Luke 2 - 1 And it came to pass in those days, that there went out a decree from Caesar Augustus that all the world should be taxed. 2 (And this taxing was first made when Cyrenius was governor of Syria.) 3 And all went to be taxed, every one into his own city. 4 And Joseph also went up from Galilee, out of the city of Nazareth, into Judaea, unto the city of David, which is called Bethlehem; (because he was of the house and lineage of David:) 5 To be taxed with Mary his espoused wife, being great with child. 6 And so it was, that, while they were there, the days were accomplished that she should be delivered. 7 And she brought forth her firstborn son, and wrapped him in swaddling clothes, and laid him in a manger; because there was no room for them in the inn. 8 And there were in the same country shepherds abiding in the field, keeping watch over their flock by night. 9 And, lo, the angel of the Lord came upon them, and the glory of the Lord shone round about them: and they were sore afraid. 10 And the angel said unto them, Fear not: for, behold, I bring you good tidings of great joy, which shall be to all people. 11 For unto you is born this day in the city of David a Saviour, which is Christ the Lord. 12 And this shall be a sign unto you; Ye shall find the babe wrapped in swaddling clothes, lying in a manger. 13 And suddenly there was with the angel a multitude of the heavenly host praising God, and saying, 14 Glory to God in the highest, and on earth peace, good will toward men.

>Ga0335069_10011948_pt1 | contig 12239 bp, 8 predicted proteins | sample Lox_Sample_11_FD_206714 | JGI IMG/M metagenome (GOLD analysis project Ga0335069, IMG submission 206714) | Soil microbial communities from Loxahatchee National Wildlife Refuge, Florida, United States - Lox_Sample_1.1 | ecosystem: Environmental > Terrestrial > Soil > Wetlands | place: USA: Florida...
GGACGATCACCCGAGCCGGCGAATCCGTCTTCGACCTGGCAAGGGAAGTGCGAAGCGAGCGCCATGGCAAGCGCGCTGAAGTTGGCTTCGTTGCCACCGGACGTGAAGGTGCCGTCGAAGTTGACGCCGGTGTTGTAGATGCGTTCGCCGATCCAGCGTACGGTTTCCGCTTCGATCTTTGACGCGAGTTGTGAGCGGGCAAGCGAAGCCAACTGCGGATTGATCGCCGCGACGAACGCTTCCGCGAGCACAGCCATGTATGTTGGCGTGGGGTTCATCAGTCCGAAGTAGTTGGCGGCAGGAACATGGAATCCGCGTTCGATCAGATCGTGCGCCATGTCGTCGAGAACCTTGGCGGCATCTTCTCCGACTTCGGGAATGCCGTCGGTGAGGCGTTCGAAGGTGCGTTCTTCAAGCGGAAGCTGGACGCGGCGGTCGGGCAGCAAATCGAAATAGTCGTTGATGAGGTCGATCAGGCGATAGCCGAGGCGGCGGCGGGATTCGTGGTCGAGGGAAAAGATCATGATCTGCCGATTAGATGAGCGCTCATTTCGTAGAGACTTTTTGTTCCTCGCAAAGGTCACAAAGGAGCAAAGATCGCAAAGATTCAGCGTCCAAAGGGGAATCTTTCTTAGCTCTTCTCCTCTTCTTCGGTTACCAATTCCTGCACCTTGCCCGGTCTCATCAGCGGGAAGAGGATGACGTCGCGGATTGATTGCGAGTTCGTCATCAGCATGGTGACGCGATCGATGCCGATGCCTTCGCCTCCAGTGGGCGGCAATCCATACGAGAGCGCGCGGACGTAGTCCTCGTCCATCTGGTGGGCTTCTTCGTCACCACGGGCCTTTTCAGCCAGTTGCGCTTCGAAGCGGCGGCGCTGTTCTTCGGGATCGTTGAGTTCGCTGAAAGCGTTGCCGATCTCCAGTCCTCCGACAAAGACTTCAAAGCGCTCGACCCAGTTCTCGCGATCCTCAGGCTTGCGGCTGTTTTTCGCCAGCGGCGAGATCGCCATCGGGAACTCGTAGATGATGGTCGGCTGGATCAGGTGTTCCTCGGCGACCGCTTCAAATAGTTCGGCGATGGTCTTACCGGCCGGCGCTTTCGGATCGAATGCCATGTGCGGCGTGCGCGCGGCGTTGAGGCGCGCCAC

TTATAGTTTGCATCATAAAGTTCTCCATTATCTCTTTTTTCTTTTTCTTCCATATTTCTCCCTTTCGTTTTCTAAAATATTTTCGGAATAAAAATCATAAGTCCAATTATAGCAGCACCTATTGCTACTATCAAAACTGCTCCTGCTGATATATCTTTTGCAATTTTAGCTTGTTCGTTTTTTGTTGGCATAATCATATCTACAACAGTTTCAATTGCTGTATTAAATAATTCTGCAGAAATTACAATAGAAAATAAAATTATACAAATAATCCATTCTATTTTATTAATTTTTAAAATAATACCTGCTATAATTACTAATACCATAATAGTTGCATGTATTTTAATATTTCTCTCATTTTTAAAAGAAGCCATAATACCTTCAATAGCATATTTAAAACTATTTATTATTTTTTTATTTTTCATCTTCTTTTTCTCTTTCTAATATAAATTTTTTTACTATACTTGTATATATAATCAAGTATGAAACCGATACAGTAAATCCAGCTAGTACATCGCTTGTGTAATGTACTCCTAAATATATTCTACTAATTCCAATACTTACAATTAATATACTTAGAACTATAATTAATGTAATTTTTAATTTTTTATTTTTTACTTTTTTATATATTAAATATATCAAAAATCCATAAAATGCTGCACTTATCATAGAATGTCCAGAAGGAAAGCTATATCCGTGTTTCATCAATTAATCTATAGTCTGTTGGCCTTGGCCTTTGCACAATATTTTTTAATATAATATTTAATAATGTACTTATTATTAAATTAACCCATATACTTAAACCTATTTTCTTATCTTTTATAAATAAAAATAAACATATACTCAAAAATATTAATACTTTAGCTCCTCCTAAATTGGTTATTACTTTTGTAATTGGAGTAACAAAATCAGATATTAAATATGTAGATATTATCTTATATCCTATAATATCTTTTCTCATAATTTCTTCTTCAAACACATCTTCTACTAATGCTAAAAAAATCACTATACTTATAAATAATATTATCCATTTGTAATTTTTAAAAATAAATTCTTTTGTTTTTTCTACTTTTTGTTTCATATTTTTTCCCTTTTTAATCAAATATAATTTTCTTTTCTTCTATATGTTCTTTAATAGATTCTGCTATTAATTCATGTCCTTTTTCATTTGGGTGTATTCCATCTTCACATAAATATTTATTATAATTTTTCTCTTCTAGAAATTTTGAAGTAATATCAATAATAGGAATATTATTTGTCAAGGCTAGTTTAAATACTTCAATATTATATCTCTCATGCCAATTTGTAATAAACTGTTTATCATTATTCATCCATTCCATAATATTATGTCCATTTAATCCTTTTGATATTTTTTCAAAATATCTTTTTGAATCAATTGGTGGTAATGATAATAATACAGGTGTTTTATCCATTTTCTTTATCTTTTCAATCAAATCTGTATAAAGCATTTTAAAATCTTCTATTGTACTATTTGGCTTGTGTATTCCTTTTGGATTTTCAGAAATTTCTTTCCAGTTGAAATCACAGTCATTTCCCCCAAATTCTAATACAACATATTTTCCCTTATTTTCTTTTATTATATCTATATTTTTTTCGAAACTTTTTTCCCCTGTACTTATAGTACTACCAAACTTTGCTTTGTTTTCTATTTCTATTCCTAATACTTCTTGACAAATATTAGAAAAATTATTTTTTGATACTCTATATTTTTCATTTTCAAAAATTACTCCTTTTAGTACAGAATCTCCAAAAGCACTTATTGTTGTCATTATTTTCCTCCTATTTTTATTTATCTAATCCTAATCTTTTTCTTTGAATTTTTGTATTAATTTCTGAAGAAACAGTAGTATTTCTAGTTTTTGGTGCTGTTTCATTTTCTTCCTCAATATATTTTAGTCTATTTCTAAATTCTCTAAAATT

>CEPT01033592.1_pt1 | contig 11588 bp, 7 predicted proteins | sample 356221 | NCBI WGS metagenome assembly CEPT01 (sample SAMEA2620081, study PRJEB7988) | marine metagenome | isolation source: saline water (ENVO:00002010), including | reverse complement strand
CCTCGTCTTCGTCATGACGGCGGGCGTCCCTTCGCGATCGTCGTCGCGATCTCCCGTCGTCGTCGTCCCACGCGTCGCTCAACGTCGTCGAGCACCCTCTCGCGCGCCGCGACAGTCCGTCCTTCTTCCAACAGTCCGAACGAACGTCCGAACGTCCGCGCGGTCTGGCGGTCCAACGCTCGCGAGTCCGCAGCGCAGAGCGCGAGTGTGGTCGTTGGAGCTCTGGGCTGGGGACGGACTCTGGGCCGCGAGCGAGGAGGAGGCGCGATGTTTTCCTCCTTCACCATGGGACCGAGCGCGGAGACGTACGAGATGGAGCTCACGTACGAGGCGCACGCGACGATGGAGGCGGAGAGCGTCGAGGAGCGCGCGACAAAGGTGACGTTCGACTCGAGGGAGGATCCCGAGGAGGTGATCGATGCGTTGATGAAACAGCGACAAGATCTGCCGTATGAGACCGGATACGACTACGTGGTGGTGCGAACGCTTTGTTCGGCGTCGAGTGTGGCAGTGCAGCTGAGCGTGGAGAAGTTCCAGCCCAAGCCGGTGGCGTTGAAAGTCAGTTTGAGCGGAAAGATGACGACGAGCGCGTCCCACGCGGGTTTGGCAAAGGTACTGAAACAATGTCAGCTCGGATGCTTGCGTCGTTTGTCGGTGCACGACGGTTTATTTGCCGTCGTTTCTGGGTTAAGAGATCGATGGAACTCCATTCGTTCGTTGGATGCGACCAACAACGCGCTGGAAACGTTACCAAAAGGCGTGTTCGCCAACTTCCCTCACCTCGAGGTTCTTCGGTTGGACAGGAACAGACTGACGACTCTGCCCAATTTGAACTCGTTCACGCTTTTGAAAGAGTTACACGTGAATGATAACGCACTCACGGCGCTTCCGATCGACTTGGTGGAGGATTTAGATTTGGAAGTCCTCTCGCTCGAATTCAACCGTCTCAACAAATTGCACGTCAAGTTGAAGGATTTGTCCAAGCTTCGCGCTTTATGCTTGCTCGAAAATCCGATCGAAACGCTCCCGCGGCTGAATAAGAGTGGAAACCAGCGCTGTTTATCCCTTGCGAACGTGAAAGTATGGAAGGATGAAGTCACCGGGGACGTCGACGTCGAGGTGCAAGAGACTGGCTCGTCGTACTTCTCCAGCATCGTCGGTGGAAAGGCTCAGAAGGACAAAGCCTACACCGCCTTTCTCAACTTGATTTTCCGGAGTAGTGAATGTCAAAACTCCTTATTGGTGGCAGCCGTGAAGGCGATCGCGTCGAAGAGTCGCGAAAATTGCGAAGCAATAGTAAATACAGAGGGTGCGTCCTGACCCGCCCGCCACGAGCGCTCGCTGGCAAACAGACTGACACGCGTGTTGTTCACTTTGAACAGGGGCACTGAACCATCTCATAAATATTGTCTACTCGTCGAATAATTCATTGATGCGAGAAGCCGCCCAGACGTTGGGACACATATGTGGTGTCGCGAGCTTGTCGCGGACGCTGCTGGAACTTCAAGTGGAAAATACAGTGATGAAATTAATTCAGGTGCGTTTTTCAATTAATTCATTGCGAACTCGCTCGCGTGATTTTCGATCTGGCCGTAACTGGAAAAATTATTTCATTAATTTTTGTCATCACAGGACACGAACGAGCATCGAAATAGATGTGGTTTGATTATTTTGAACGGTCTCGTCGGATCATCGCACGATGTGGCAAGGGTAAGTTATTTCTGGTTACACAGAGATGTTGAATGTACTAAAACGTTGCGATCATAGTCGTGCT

Twice I’ve taught a Sunday school class about learning to let the Greek speak for itself — once to an English speaking audience and once to a German speaking audience. I can whole-heartedly affirm that this nostalgia factor is exceedingly strong. I can talk and talk about how the Greek of the NT was completely normal eastern Mediterranean Greek for the Roman era, as the papyri have shown us, but the tug of Bible-speak, whether in English or in German is deep-rooted.

Wayne can ask if we can hear what’s odd about
he has filled the hungry with good things,